2. Sub + wish + (that) + sub. + were + object
3. Sub + wish + (that) + sub. + had + object

  • I wish that he helped me. (Means he does not help me)
  • I wish that he were a good teacher. (Means he is not a good teacher)
  • She wishes that I had the latest car. (Means I have not the latest car)

Here, we wish against the past facts in the present, and the formulas are given like;
1. Sub + wish + (that) + sub + the past perfect tense
2. Sub + wish + (that) + sub. + had been the + object
3. Sub + wish + (that) + sub. + had had + object

  • I wish that he had taken admission. (Means he did not take admission)
  • I wish that I had been in London. (Means I was not in London)
  • She wishes that I had had a bus. (Means I had not a bus)

Click here to learn more about hypothesis verb “Wish.”

11. Causative Verbs: In causative verbs, we do not perform an action directly, but we get it done indirectly by someone else means by the second person. The formula will be changed according to the absence or presence of the second person. English has three true causative verbs: let, have, make, but there are other verbs such as to cause, allow, help, enable, keep, hold, force, require and persuade indeed which are not causative verbs but similarly used as causative verbs. Click here to learn more about causative verbs.

  • He gets Ali to wash his car.
  • He has Nadir help him.

12. Regular and Irregular Verbs:
Regular Verbs: Regular verbs are those verbs whose past tense and past participle (2nd and 3rd forms) are formed by adding “d” or “ed” to the end of the verb.

  • Cook = cooked
  • Play = played

Irregular Verbs: Irregular verbs are those verbs that do not take ‘ed’ ending for their past tense and past participle (2nd and 3rd forms). Click here to learn more about regular and irregular verbs.

  • Teach = taught
  • Write = wrote = written

Also Read: 10 Kinds Of Pronouns In English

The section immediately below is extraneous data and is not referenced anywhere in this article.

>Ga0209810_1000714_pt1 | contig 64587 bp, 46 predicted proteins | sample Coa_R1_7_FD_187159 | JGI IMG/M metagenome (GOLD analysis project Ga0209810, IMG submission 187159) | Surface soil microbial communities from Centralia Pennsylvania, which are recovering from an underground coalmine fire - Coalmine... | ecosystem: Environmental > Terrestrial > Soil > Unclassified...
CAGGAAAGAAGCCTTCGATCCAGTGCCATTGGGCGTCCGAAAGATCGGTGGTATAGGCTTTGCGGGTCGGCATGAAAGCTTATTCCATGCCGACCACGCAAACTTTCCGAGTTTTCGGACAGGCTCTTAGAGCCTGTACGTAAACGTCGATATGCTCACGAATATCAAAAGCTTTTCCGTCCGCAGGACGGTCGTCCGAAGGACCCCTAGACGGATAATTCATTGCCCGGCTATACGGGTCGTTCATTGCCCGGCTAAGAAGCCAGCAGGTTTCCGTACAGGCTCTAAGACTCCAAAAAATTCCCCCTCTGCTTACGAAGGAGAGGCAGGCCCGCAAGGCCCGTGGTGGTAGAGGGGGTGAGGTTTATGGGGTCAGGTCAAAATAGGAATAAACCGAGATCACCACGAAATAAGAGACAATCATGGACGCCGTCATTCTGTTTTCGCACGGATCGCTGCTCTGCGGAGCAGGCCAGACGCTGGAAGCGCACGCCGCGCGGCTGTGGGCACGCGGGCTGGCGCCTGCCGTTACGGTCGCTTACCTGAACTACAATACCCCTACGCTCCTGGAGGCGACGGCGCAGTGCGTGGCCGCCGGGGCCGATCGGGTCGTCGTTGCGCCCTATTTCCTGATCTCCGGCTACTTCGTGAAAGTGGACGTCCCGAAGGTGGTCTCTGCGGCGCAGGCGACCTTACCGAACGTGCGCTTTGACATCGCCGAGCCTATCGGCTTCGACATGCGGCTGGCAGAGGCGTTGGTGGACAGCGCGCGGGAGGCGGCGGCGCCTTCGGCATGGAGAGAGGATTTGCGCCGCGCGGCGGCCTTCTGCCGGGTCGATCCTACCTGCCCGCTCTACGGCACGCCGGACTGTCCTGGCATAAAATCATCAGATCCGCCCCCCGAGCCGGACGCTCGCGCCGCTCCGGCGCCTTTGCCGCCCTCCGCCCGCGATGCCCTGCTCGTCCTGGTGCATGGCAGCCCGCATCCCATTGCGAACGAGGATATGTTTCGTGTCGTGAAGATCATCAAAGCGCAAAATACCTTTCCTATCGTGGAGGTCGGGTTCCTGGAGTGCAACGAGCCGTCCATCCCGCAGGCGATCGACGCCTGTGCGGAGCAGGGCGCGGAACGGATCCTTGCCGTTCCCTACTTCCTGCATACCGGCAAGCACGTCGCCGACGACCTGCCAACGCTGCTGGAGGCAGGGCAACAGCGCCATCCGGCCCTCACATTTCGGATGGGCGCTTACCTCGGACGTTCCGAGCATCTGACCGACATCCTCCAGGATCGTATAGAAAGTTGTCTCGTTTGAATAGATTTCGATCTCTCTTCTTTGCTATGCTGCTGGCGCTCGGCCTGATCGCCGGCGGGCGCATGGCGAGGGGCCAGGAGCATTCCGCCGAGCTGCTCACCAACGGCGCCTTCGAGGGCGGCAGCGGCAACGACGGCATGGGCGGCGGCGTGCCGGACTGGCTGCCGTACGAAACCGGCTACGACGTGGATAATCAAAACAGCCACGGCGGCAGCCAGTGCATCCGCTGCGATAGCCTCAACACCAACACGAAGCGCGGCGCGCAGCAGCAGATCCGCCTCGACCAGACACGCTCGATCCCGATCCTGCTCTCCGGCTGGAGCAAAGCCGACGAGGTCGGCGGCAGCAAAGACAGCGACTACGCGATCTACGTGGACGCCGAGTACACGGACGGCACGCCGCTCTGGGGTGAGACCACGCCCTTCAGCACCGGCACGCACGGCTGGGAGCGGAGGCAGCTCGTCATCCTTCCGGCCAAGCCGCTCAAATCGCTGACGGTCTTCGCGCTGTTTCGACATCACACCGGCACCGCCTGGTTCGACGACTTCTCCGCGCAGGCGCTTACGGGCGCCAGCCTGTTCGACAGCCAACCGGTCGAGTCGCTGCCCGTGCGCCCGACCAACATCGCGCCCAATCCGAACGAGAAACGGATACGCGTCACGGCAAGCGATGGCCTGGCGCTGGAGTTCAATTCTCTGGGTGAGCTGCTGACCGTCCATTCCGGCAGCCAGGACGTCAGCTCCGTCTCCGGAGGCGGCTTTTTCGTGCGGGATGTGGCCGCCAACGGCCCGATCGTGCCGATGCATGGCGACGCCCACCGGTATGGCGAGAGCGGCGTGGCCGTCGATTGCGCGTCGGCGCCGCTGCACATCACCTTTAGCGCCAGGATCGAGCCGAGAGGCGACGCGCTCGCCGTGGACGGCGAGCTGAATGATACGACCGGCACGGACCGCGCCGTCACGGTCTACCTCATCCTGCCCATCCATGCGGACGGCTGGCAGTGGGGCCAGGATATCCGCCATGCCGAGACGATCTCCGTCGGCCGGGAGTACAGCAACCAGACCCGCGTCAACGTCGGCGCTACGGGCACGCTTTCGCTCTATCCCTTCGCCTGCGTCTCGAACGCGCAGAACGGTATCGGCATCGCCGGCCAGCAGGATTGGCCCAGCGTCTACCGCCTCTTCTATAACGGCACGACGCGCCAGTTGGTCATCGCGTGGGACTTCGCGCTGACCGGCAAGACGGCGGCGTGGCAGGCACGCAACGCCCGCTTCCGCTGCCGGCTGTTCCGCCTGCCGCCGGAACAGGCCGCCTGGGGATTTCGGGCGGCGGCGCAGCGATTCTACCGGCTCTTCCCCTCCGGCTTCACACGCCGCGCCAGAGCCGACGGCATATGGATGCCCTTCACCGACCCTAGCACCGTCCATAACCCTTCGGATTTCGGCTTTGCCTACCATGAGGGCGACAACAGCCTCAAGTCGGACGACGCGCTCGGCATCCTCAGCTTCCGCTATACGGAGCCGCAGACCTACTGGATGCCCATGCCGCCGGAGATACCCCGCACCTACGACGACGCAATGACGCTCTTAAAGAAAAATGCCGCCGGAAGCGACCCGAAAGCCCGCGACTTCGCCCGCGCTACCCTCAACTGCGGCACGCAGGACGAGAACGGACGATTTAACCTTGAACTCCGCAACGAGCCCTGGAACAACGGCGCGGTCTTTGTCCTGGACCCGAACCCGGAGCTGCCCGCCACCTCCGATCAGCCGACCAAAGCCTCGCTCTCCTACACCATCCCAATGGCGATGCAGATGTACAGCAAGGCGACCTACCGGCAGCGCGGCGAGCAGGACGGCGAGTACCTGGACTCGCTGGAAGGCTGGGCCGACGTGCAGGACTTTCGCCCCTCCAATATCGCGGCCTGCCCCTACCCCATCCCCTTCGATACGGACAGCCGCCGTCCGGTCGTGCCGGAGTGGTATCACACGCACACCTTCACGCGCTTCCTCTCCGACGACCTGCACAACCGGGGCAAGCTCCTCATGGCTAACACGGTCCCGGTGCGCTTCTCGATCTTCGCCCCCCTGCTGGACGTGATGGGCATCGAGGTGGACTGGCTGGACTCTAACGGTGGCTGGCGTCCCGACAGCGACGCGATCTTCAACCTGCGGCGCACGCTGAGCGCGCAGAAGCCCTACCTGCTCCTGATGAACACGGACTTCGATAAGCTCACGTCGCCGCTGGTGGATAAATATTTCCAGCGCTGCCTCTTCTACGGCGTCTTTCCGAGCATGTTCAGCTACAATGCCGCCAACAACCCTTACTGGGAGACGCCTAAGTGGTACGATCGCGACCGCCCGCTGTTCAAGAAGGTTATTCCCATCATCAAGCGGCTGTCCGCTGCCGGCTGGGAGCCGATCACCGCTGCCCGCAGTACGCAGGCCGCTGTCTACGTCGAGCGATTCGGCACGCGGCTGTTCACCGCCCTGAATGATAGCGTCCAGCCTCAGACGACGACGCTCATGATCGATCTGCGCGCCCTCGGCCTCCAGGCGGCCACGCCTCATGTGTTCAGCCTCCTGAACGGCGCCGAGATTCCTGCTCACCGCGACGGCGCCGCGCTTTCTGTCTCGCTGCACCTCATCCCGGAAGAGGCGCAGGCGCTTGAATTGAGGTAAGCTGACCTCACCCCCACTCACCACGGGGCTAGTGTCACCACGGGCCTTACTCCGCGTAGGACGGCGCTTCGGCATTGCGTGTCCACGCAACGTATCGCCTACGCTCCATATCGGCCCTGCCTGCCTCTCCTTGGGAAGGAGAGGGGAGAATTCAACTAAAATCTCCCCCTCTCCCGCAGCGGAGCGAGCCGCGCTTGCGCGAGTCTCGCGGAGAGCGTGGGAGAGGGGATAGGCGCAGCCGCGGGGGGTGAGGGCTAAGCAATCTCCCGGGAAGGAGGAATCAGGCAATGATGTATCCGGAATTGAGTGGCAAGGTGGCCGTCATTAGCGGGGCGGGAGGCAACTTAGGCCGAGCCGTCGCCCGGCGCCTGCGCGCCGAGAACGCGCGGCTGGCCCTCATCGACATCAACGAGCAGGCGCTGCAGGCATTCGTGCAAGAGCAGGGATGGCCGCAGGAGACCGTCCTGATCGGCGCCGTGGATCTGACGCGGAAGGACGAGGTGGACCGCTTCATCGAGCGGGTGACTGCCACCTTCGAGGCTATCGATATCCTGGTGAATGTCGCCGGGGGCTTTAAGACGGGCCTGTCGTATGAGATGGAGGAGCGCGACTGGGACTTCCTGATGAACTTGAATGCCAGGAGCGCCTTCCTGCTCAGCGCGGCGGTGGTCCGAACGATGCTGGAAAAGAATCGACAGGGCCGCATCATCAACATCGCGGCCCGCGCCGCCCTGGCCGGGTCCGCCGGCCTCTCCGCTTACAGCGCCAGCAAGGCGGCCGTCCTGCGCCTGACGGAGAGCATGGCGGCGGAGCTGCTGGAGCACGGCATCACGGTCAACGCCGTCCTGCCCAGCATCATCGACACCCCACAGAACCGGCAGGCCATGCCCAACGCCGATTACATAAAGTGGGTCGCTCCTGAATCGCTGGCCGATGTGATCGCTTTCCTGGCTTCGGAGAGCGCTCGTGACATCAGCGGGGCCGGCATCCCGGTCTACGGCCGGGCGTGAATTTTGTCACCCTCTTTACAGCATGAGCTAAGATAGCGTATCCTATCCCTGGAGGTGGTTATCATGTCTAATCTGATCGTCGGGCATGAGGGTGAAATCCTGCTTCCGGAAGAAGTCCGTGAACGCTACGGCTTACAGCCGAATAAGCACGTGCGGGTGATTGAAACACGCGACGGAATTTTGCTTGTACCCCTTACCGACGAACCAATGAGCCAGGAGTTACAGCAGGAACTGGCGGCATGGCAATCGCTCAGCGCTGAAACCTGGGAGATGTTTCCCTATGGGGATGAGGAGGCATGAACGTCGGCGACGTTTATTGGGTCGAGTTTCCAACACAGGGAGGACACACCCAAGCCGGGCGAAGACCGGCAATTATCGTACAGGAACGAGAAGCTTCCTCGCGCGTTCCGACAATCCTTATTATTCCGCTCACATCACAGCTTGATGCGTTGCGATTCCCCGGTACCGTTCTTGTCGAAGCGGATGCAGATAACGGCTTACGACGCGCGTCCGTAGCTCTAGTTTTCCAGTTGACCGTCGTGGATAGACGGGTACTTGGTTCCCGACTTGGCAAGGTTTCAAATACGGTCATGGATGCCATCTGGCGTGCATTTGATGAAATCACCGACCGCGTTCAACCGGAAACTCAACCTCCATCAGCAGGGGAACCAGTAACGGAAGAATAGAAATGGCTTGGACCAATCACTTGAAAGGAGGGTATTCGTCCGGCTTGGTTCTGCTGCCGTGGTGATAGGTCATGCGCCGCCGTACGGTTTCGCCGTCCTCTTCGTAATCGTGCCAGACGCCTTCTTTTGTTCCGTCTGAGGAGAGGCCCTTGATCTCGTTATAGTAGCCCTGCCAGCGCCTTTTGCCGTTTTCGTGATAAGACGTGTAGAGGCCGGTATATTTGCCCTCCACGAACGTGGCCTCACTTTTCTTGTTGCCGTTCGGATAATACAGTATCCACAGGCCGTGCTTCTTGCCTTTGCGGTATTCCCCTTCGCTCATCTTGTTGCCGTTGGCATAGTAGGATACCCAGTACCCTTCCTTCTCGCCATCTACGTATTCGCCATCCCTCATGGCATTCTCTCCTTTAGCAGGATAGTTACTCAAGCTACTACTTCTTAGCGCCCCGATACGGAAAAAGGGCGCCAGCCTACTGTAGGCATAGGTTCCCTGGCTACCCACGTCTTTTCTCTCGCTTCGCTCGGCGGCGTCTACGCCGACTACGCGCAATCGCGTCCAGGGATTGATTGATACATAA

Related posts

Present Continuous Tense Exercises With Answers


Active and Passive Causative


Kinds of Prepositions



Hasnain Javed January 7, 2018 at 2:33 pm

Well done your are doing great job.You made my concept clear about pronoun and verb.
may Allah helps you.

Akram Anees January 13, 2018 at 10:18 pm

It is very useful. Keep it up.

Ghulam Abbas January 14, 2018 at 2:53 pm

Thank You

Ayush Verma March 24, 2018 at 7:33 pm

It’s very useful than you

BISMO March 24, 2018 at 8:19 pm

You are welcome Ayush.

k Prameela June 12, 2018 at 12:49 pm

what is the difference between (He is looking after the dog / He is looking the dog) Please explain it

BISMO June 12, 2018 at 6:46 pm

He is looking after the dog (He takes care of the dog).
He is looking the dog (related to sight seeing)

Lokesh Joshi October 15, 2018 at 12:44 pm

Woww.. Nice job… You cleared my basic doubts about verbs….. Thank you…

BISMO October 15, 2018 at 2:47 pm

You are welcome Lokesh, hope it is helpful.

AmanUllah October 17, 2018 at 12:16 pm

Weldone ….it is a great work

Have u any online service to speak english advance level through dialogue
If it possible pls send me material
My email:[email protected]
Thanks a lot ….

BISMO October 17, 2018 at 10:53 pm

Thank you Amanullah.We don’t have yet, we are working on this service.

M.Owais November 16, 2018 at 9:59 am

Some wapsites have five types of verb and you write 12 …. What is the difference

Henry November 25, 2018 at 10:29 pm

I think what you call perception verbs are still stative verbs.Verbs are the most abused parts of speech.They are the most problematic.Language experts,on a daily basis,try to find new ways to explain what the verb is and does,especially when it is an obligatory element of a sentence.Thank you for sharing.

Muhammad Ishaq November 28, 2018 at 11:03 pm

The best information I have ever studied about grammar. Thanks a lot.

malaika muneer March 17, 2019 at 8:19 am

is these types are according to structure and function?

BISMO March 18, 2019 at 11:52 am

Yes, they are according to the structures.

Captain April 5, 2019 at 5:26 am

Learningful activities …thanks a lot … If you can help with some English language lessons activities softwares by emailing .

BISMO April 5, 2019 at 11:16 am

Thank you for appreciation, and working on the software, soon it will be live.

Aminul Islam Uzzal May 8, 2019 at 9:36 pm

We are grateful to you for your benevolent effort.As an English teacher you are quite helpfu. Allah bless you.
Pleas, explain”conclusive verb and non-conclusive verb.”Thank you.

BISMO May 9, 2019 at 5:51 pm

Hi Aminul
Stative Verbs are known as non-conclusive verbs. You can see the full explanation in the article.

Nikhila Manjunath June 30, 2021 at 9:06 am

Good one